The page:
What are our behavioral biases when it comes to investing?

Our savings choices are influenced by our behavioral biases and can lead to decisions that are contrary to our investment goals. The AMF (Financial Markets Authority) sums up the most common investment mistakes and provides the keys to correct them.

The choice of savings is influenced by certain reflexes, behavioral biases that can lead to conflicting decisions regarding investment goals. Knowing these biases allows you to objectify your own reactions and make more informed investment decisions. The AMF (Financial Markets Authority) sums up the most common investment mistakes and provides the keys to correct them.

Aversion to loss, uncertainty and change

The fear of losing money drives many savers to invest with low risk but low returns. This fear is stronger than the desire for better returns, because losses have a greater psychological impact than gains. Thus, some investors invest in low-risk assets when they would be more interested in investing in other products and diversify their investments to minimize the risk of loss.

Investors do not like to gamble and prefer to know exactly what the result of their investment will be. Thus, choosing a low-paying savings book, the rate of which is known and guaranteed, seems preferable to them than investing in another product, potentially more profitable, but whose return is uncertain. However, over time, diversified investments in the stock market (such as stocks) usually generate higher returns than guaranteed investments.

It is easier for us to choose the status quo than to change, even if it may lead us to improve the situation. Thus, some investors leave their investments as they are, instead of trying to diversify them. However, as the investor profile changes, so do the needs. That’s why it’s useful to take stock of your investments at different stages of life.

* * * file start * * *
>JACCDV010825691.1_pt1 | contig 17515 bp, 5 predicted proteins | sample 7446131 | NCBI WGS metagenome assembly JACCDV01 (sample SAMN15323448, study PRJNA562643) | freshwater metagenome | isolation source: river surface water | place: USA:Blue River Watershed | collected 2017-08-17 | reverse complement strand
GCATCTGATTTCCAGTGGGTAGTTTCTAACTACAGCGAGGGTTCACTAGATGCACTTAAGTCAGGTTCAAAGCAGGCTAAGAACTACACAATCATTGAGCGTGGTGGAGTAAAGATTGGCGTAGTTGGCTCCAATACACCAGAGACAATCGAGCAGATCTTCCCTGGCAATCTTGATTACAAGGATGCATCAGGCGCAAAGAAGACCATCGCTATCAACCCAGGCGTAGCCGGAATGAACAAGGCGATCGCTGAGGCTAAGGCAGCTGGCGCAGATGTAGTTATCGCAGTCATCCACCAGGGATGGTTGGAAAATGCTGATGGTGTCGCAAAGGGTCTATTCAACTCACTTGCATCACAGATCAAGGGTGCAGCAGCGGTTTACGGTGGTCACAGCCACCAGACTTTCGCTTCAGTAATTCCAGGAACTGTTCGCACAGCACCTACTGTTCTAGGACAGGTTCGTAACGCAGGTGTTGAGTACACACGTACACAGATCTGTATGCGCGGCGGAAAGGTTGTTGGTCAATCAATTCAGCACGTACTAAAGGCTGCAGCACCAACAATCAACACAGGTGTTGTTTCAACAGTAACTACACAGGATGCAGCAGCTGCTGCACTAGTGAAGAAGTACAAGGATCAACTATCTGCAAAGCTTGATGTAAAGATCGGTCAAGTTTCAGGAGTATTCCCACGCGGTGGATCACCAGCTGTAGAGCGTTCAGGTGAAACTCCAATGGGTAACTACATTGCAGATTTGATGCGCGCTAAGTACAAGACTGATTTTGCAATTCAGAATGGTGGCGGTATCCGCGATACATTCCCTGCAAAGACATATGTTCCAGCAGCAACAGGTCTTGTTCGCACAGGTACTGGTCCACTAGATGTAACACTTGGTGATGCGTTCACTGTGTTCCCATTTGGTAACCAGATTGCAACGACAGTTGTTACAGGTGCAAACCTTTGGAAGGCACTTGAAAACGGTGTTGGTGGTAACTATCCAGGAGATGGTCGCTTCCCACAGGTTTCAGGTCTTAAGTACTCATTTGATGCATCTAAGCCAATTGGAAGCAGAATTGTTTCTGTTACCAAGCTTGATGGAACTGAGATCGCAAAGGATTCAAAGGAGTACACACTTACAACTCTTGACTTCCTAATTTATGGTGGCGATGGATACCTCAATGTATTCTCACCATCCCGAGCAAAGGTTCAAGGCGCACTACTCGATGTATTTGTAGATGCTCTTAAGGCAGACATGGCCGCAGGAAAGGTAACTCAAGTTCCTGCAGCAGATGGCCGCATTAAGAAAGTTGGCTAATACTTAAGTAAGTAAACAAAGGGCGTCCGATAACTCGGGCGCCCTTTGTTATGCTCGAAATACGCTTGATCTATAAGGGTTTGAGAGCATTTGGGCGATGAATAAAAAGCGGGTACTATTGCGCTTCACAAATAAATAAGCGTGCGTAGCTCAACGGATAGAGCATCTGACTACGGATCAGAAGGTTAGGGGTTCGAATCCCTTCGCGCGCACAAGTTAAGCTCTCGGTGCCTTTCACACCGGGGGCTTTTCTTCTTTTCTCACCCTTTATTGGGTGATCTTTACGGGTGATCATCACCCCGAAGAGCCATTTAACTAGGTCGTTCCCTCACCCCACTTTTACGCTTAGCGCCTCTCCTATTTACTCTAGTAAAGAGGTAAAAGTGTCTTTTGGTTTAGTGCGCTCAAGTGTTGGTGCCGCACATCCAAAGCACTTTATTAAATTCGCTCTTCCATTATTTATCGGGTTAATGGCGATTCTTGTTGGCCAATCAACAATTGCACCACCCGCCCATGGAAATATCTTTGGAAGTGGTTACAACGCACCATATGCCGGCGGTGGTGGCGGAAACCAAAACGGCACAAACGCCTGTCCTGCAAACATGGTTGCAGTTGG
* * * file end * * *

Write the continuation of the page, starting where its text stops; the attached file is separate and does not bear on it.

Investors often overestimate the risks associated with financial investments because they only consider changes over short periods. They underinvest in products such as stocks, which sometimes experience large fluctuations in a short period of time. However, for some investments, such as stock investments, the holding period reduces the risk. If it is a risky investment for a period of more than 1 year, then a much less risky investment for a period of more than 10 years or more.

Preference for the present

As the saying goes: “Better one in the hand than two in the house.” Many of us prefer present profits over potential future profits, even if they are higher. Thus, some people prefer to immediately benefit from their money, rather than invest it for their future needs, such as retirement. However, saving as soon as possible will allow them to have capital or additional income after retirement.

Bias confirmation

People often tend to take into account information that confirms their ideas rather than those that challenge them. Thus, if he believes that the stock market is too risky an investment, he will be more likely to take into account information about crises, rather than long-term results. However, to make an informed choice, it’s best to look for information that doesn’t all point to the same thing and compare the pros and cons.

Overestimation of Rare Probabilities

When we subscribe to a financial product, the information documents we receive describe various risks of loss, even if their probability is sometimes low. This leads us to overestimate the likelihood of a rare event occurring and encourages us to choose less risky and low return products for fear that a catastrophic event will result in the loss of a significant portion of the investment when it has little chance of success. happening. However, if no investments in the financial markets can guarantee the invested capital, then diversification allows you to protect yourself from the very possibility of rare events.